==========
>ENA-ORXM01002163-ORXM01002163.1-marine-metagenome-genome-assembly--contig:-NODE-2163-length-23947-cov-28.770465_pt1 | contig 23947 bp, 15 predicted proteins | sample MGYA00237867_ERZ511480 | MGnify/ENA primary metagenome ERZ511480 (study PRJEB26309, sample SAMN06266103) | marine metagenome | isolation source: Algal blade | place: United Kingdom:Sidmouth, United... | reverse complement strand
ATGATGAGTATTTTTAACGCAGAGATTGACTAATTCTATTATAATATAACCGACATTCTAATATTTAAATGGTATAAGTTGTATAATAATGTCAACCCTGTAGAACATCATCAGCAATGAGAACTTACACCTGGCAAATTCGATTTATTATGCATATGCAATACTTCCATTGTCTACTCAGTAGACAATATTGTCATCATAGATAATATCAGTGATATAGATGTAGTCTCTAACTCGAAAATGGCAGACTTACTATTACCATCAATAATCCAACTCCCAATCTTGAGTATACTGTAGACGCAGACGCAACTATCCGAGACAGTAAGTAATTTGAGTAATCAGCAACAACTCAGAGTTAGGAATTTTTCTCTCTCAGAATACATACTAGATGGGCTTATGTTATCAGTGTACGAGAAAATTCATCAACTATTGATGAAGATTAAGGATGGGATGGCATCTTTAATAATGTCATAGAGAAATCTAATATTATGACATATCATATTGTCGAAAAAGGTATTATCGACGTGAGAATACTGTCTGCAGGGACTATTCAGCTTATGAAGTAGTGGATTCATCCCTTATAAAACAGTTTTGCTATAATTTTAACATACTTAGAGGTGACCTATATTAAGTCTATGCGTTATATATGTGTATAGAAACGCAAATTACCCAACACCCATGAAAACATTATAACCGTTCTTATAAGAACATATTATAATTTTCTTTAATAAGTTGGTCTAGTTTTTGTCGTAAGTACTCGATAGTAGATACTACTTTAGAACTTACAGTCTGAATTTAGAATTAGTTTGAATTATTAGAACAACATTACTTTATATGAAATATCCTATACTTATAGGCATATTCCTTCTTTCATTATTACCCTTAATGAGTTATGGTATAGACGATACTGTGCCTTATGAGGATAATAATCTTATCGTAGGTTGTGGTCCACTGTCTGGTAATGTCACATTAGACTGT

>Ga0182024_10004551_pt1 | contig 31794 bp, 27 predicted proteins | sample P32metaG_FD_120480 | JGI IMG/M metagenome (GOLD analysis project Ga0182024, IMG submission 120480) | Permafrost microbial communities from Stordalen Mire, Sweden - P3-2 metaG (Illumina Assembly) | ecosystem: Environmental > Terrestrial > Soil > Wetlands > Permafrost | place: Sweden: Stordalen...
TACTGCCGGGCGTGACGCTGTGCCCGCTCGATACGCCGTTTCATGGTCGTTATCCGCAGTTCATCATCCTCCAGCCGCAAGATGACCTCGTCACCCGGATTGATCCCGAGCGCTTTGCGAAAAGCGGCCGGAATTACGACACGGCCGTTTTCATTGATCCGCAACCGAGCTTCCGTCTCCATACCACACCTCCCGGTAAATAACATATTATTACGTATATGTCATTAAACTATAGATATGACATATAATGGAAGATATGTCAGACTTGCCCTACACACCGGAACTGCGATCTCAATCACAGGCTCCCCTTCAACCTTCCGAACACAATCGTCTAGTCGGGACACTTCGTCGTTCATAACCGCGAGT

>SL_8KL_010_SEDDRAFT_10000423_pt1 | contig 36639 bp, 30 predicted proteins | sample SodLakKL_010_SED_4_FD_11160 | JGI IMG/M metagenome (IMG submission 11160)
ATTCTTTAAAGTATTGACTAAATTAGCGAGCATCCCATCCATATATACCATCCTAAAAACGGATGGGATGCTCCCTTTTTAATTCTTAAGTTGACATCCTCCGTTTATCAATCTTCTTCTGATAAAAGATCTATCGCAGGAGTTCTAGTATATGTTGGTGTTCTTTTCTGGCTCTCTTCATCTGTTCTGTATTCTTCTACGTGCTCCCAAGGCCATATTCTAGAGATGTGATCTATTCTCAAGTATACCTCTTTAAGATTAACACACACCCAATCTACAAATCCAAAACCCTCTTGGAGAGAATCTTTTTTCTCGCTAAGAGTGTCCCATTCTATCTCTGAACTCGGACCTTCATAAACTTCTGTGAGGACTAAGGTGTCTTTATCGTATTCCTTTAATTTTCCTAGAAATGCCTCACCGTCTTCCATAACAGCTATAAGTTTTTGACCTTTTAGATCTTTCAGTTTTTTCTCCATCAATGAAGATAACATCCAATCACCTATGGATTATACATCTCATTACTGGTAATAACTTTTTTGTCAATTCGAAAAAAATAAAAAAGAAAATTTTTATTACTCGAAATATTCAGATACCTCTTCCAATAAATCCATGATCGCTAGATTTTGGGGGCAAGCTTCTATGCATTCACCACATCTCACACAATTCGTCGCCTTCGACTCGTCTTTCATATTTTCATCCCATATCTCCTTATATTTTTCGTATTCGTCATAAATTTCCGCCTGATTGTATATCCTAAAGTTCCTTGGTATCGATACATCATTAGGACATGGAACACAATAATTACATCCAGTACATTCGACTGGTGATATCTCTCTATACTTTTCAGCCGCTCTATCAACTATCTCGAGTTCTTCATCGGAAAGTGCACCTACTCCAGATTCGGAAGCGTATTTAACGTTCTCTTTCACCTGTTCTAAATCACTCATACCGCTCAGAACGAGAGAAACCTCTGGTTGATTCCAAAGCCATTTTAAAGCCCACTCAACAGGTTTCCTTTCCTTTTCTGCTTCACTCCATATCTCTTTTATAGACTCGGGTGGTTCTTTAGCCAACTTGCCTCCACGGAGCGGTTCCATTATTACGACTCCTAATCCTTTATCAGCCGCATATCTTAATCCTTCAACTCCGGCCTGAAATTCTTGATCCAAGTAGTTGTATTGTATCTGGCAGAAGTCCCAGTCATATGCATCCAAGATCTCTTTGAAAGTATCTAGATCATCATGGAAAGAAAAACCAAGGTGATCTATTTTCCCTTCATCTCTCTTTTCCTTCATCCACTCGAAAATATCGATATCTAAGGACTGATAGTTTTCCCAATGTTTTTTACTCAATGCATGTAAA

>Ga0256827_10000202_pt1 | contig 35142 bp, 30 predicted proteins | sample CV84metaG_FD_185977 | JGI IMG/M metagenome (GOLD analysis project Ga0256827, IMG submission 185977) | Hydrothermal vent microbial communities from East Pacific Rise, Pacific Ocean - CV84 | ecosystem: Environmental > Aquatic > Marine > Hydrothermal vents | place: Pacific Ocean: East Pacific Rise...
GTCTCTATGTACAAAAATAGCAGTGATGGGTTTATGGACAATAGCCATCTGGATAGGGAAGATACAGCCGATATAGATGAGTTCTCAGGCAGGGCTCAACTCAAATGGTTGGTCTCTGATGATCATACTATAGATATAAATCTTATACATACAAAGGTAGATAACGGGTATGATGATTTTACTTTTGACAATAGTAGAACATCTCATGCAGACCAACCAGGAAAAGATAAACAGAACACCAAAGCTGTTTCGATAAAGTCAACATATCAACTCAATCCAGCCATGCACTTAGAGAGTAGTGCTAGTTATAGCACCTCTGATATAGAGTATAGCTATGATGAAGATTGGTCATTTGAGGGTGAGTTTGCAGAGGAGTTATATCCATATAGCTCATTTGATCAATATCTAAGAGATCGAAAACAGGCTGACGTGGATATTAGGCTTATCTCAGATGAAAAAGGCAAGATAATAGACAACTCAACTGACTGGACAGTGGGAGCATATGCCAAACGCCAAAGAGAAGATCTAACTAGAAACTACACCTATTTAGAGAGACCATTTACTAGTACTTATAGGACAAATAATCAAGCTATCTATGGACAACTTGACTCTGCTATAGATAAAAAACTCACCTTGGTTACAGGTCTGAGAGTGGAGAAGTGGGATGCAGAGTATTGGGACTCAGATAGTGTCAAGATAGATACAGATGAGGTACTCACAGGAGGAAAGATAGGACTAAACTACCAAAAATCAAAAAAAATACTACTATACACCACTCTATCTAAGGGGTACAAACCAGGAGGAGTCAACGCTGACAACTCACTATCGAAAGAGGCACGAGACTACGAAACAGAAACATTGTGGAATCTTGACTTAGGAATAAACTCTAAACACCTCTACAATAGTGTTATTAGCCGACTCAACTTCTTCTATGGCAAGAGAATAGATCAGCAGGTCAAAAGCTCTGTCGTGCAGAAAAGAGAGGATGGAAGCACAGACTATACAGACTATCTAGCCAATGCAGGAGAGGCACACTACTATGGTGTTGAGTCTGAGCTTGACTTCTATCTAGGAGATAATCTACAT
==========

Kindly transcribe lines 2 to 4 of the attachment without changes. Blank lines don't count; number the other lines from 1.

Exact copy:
ATGATGAGTATTTTTAACGCAGAGATTGACTAATTCTATTATAATATAACCGACATTCTAATATTTAAATGGTATAAGTTGTATAATAATGTCAACCCTGTAGAACATCATCAGCAATGAGAACTTACACCTGGCAAATTCGATTTATTATGCATATGCAATACTTCCATTGTCTACTCAGTAGACAATATTGTCATCATAGATAATATCAGTGATATAGATGTAGTCTCTAACTCGAAAATGGCAGACTTACTATTACCATCAATAATCCAACTCCCAATCTTGAGTATACTGTAGACGCAGACGCAACTATCCGAGACAGTAAGTAATTTGAGTAATCAGCAACAACTCAGAGTTAGGAATTTTTCTCTCTCAGAATACATACTAGATGGGCTTATGTTATCAGTGTACGAGAAAATTCATCAACTATTGATGAAGATTAAGGATGGGATGGCATCTTTAATAATGTCATAGAGAAATCTAATATTATGACATATCATATTGTCGAAAAAGGTATTATCGACGTGAGAATACTGTCTGCAGGGACTATTCAGCTTATGAAGTAGTGGATTCATCCCTTATAAAACAGTTTTGCTATAATTTTAACATACTTAGAGGTGACCTATATTAAGTCTATGCGTTATATATGTGTATAGAAACGCAAATTACCCAACACCCATGAAAACATTATAACCGTTCTTATAAGAACATATTATAATTTTCTTTAATAAGTTGGTCTAGTTTTTGTCGTAAGTACTCGATAGTAGATACTACTTTAGAACTTACAGTCTGAATTTAGAATTAGTTTGAATTATTAGAACAACATTACTTTATATGAAATATCCTATACTTATAGGCATATTCCTTCTTTCATTATTACCCTTAATGAGTTATGGTATAGACGATACTGTGCCTTATGAGGATAATAATCTTATCGTAGGTTGTGGTCCACTGTCTGGTAATGTCACATTAGACTGT

>Ga0182024_10004551_pt1 | contig 31794 bp, 27 predicted proteins | sample P32metaG_FD_120480 | JGI IMG/M metagenome (GOLD analysis project Ga0182024, IMG submission 120480) | Permafrost microbial communities from Stordalen Mire, Sweden - P3-2 metaG (Illumina Assembly) | ecosystem: Environmental > Terrestrial > Soil > Wetlands > Permafrost | place: Sweden: Stordalen...
TACTGCCGGGCGTGACGCTGTGCCCGCTCGATACGCCGTTTCATGGTCGTTATCCGCAGTTCATCATCCTCCAGCCGCAAGATGACCTCGTCACCCGGATTGATCCCGAGCGCTTTGCGAAAAGCGGCCGGAATTACGACACGGCCGTTTTCATTGATCCGCAACCGAGCTTCCGTCTCCATACCACACCTCCCGGTAAATAACATATTATTACGTATATGTCATTAAACTATAGATATGACATATAATGGAAGATATGTCAGACTTGCCCTACACACCGGAACTGCGATCTCAATCACAGGCTCCCCTTCAACCTTCCGAACACAATCGTCTAGTCGGGACACTTCGTCGTTCATAACCGCGAGT